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February 01, 2006

The Role of the Additive


The Role of the Additive.

The other day I was paging through some of our files and found copies of older editions of our catalog and could not resist reviewing the content. It was interesting experience because in some instances it looks like not much has changed in the candle industry except for color photos, more fragrances and, naturally, the prices.

However, one section that really caught my eye was the myriad of additives that we used to carry. While additives are still a big part of the candle industry, the introduction of blended waxes has diminished the need for individual candle makers to use additives. No doubt that blended waxes have been a tremendous addition to the candle industry, but for many manufacturers blending their own formulation has always and will always be the way to go.

In the beginning developing a wax formulation is a little bit of art, science and personal taste. The end result in most instances is something slightly different than what blended waxes can offer and allows you to continually improve your candle.

Check out our current selection of additives at

Because we do not wish to get to “scientific,” I have broken the additives into three separate types. The first type of additive that is on the market is what generically we call Polymers. Simply put this family of additives is synthetic polyethylene (sounds scientific doesn’t it?). By far the most popular additive in this family would be the Vybars, 103, 260 and 343. These patented products developed by Baker-Hughes are without a doubt one of the best additives to use in candle making. In smaller percentages they can dramatically improve the look and performance of the candle. The vybars improve the opacity, hardness and fragrance retention and even color dispersion all by using less than 1% in most instances.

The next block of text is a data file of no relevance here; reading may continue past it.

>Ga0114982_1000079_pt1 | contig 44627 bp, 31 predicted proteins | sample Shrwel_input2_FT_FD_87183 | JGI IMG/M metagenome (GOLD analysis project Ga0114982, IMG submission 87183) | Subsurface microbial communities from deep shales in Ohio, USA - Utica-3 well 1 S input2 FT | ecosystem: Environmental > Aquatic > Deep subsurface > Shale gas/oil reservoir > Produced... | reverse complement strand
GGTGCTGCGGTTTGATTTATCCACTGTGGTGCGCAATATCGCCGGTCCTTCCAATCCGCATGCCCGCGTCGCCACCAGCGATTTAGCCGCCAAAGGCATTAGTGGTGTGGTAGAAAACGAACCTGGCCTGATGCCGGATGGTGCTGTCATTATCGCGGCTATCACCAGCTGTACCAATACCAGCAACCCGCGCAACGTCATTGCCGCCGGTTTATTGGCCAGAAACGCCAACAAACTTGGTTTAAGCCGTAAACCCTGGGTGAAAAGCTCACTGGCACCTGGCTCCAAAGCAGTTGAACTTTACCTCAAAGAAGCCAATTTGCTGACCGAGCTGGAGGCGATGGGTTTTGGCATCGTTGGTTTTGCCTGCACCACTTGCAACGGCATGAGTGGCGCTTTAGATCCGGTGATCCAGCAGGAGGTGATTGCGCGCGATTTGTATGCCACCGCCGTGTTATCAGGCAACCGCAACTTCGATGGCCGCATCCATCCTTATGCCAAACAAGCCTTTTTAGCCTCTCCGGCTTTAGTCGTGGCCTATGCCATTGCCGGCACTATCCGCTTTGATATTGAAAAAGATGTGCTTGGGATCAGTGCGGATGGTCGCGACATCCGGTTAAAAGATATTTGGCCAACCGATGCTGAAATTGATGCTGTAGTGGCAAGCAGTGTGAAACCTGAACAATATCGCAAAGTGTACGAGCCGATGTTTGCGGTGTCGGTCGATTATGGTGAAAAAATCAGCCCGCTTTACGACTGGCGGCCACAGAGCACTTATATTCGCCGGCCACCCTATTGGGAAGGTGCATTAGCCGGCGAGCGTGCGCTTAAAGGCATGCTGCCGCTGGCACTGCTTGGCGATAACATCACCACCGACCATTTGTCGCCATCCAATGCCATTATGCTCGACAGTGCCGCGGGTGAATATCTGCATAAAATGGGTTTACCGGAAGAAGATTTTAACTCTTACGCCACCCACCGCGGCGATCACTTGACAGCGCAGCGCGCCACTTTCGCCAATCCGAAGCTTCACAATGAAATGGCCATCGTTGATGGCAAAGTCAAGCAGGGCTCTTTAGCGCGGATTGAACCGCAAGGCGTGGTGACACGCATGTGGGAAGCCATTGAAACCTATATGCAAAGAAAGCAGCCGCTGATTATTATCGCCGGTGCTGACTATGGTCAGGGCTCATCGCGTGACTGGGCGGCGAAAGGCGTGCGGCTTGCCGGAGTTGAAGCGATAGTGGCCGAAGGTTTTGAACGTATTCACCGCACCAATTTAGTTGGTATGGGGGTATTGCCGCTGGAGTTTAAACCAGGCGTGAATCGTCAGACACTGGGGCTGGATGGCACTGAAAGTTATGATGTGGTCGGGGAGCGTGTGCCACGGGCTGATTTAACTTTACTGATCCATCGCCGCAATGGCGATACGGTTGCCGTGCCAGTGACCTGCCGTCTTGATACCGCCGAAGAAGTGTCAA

The second additive is Microcrystalline waxes. I was going to start to describe how these waxes have a higher amount of isoparaffinic hydrocarbons and naphthenic hydrocarbons but then I remembered that I was not going to get to technical. Simply stated, microcrystalline waxes are used to harden the wax and allow more fragrance to be used. In most applications when using the Micro 180 a 4-5% usage level is common to improve the performance of the wax. With the Mico LMP it can also help with the adhesion in containers when used at a level of 4-5%.

The third category is what we technically call “Everything else.” Examples of this category include Stearic Acid, Petrolatum, Fisher Trop and for the purpose of this article Beeswax, Soy and Palm could all be considered additives. Using these products at the right levels can really alter the appearance and performance of the candle. For each type of candle made the additive and percentage used will change.

For container candles, petrolatum is a common additive to assist on adhesion to the container and reduce shrinkage, usage levels vary anywhere from 10%-50%. In pillars stearic is a common additive to assist with release from the mold. Some manufacturers will use beeswax in both containers and pillars to improve the performance of the candle.
As the popularity of soy wax continues to grow using these waxes with paraffin waxes is always a popular trend.